Items by Jared Farmer

How my Californian father adapted to Utah
How my Californian father adapted to Utah
He found solace in growing fruit trees, but never quite made the Beehive state his home.
Photos: My father the Californian
Reclaiming the low country
Jared Farmer speaks in praise of Utah’s neglected “low country” landscapes – places like Utah Lake.
Pictures and politics`
A review of "Stone Canyons of the Colorado Plateau" cites beautiful photographs by Jack Dykinga and intriguing text by Charles Bowden.
How to talk Western
Thomas L. Clark's new book, "Western Lore and Language: A Dictionary for Enthusiasts of the American West," documents Western slang.
A daunting, beautiful place
The 1.7 million acres at the new Grand Staircase-Escalante National Monument contain a wide variety of landscapes, life zones and archaeological treasures.
Salt Lake has an Olympian traffic jam
Utah's plan to enlarge I-15 in Salt Lake City worries some environmentalists, farmers and hunters, who say the proposed highway corridor includes lakeside wetlands and farmland.
A summer of smoke and ashes
Marines and Army soldiers help firefighters in the most intense fire season since 1969.
Devils Tower may get a second name
Some Wyoming residents object to Superintendent Deborah Liggett's talk of renaming Devils Tower to something less offensive to Native Americans who regard the site as sacred.
Babbitt takes the offensive on Utah wilderness
Interior Secretary Bruce Babbitt begins a partial wilderness re-inventory of lands in the Utah Wilderness Coalition's 5.7 million-acre proposal that had not qualified under the BLM's inventory.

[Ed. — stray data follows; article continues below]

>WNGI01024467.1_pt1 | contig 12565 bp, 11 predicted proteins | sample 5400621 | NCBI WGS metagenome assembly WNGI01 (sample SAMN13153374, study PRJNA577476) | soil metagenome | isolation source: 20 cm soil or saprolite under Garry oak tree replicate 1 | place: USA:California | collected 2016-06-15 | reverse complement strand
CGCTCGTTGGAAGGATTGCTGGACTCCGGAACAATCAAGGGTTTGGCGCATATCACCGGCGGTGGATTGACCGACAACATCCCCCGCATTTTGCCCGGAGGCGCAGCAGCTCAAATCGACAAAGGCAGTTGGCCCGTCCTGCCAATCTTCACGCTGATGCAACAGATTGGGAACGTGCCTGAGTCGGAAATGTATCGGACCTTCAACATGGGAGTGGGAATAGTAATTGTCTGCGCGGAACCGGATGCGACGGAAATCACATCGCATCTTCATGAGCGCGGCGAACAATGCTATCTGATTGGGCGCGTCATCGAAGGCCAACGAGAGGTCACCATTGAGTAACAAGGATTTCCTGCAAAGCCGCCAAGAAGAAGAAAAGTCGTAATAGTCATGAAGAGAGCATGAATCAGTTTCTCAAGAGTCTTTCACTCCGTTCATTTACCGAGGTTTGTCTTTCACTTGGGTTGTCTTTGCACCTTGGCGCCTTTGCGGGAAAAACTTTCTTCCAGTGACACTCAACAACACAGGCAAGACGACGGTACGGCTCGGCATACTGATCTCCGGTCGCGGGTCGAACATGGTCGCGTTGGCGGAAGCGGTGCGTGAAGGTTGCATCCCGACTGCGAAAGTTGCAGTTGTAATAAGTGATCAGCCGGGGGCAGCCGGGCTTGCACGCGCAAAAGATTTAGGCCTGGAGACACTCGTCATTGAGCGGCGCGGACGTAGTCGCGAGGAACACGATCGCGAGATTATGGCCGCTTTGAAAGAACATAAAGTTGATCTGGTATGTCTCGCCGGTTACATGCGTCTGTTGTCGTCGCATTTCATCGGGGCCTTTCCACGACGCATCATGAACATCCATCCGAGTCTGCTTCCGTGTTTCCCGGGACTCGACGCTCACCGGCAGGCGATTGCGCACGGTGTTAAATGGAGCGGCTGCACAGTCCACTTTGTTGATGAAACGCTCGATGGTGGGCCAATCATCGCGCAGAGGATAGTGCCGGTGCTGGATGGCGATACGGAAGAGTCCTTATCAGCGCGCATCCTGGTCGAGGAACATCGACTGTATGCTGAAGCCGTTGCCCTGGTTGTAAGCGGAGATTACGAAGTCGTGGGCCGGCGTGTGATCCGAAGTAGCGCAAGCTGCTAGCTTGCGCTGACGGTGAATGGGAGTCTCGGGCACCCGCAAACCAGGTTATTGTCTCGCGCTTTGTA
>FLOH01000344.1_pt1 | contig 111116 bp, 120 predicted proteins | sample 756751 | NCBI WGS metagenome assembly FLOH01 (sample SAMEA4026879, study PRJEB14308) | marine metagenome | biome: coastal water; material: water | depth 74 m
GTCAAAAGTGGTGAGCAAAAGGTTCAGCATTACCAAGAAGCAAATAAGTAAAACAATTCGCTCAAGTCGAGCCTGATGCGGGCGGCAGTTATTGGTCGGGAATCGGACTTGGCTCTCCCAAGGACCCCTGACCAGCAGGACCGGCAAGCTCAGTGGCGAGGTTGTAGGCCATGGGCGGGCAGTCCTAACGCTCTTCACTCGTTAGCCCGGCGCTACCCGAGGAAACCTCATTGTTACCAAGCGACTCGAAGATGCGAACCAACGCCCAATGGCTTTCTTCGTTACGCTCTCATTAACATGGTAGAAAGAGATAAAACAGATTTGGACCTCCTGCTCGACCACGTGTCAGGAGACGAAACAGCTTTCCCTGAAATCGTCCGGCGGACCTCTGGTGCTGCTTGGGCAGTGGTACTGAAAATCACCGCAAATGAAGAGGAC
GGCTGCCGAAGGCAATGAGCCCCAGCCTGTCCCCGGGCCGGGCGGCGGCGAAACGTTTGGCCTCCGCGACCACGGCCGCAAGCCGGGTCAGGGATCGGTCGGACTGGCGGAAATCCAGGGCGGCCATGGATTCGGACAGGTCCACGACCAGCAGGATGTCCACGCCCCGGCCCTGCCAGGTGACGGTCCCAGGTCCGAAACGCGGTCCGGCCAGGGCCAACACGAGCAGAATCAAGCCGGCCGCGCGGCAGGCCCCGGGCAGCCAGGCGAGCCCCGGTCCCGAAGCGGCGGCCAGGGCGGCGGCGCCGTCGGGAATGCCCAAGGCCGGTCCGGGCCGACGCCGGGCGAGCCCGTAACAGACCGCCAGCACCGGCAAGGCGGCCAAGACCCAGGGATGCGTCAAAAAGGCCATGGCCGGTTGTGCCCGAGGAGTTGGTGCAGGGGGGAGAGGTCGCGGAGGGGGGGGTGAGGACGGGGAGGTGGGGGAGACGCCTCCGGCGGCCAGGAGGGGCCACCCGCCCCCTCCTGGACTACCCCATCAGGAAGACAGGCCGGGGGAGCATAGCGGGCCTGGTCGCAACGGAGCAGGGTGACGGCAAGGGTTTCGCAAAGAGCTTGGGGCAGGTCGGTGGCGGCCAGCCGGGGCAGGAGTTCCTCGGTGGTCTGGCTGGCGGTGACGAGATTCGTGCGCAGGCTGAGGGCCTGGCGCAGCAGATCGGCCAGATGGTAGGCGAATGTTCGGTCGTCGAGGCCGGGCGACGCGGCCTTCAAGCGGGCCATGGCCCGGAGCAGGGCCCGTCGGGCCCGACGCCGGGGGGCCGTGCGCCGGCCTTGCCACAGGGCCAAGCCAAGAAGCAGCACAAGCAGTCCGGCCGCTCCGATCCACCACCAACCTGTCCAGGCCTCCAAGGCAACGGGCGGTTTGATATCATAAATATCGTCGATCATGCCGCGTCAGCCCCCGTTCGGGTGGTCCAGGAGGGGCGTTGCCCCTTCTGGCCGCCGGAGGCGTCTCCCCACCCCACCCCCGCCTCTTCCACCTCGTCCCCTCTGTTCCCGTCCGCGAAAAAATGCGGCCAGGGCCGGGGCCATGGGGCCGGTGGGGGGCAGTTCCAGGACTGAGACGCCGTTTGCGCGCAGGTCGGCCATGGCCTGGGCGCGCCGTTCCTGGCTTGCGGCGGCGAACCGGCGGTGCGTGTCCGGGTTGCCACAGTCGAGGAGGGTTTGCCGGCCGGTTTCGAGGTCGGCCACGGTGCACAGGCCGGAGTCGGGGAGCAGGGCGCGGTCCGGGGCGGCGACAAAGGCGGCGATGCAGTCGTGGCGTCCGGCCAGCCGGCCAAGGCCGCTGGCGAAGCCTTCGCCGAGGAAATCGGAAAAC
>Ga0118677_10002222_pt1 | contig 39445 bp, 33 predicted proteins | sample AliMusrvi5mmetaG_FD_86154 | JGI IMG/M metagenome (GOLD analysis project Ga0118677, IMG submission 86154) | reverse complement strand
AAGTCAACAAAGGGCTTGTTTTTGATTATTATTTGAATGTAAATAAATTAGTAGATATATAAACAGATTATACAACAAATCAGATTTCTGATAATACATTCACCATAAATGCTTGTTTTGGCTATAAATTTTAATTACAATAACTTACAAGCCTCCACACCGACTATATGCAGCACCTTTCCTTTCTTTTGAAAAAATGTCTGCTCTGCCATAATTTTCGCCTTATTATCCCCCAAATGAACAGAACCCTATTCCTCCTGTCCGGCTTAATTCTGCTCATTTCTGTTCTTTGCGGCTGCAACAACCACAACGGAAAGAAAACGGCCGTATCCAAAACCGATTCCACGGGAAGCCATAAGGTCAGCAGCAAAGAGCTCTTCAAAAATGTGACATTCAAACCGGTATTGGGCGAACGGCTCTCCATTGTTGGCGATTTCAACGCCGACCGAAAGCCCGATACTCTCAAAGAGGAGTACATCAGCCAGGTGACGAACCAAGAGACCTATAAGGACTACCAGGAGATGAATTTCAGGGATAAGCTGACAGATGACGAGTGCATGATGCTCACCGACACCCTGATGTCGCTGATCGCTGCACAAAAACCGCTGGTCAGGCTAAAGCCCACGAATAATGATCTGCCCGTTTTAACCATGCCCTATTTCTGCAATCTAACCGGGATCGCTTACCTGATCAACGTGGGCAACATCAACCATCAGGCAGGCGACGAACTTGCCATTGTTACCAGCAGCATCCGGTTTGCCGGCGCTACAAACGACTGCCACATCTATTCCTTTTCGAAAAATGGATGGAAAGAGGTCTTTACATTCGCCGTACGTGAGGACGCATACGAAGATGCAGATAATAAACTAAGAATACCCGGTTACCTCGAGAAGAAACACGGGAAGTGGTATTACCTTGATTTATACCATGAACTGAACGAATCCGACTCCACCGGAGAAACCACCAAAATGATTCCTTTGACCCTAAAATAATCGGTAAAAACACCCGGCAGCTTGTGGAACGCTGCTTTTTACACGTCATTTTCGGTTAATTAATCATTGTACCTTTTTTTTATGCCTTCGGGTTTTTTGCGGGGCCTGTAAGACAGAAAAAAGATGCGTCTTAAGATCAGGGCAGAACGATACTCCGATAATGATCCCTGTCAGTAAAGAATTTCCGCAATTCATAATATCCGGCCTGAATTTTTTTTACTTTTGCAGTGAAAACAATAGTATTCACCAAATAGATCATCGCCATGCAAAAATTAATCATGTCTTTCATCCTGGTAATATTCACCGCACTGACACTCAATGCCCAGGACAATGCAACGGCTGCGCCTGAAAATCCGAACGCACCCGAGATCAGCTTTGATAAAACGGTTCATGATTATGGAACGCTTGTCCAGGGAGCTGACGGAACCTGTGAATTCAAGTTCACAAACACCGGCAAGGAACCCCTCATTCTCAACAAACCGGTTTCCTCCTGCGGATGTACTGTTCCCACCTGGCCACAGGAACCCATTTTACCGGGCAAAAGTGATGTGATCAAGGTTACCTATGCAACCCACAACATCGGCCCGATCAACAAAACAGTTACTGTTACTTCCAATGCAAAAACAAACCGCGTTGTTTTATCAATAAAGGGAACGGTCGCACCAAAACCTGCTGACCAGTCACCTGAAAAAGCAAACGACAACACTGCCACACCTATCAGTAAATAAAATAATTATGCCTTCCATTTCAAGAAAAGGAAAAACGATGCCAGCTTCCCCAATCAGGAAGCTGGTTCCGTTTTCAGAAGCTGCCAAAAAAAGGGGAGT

Recreation fee startles locals
The Forest Service wants to charge an entrance fee for the popular Mount Lemmon recreation area just outside Tucson, Ariz.
A "bizarre" alliance fights logging
An uneasy alliance of local Hispanics and out-of-town environmentalists protests logging on the embattled Taylor Ranch near San Luis, Colo.
Park Service preys on lake trout
Yellowstone Park begins an open season on the proliferating lake trout, in an attempt to aid threatened cutthroat trout.
BIA comes under fire - again
In one of the largest class action suits ever filed against the federal government, 300,000 Native Americans are demanding a full statement of their individual Indian Money Accounts from the Bureau of Indian Affairs.
Drought ' heat = fire
Southwestern drought kindles an early and fierce fire season, especially in Arizona and New Mexico.
The history of two canyons, in photographs
Robert H. Webb's "Grand Canyon, A Century of Change" and Eleanor Inskip's "The Colorado River through Glen Canyon Before Lake Powell" are reviewed.
The salvage rider - down, but not quite out
The once-unbeatable, notorious salvage logging rider takes hits from all three branches of government - but still remains in place.
Clean air victory in Colorado
The polluting, coal-fired Hayden Power Plant in northeastern Colorado agrees to reform, to activists' delight.
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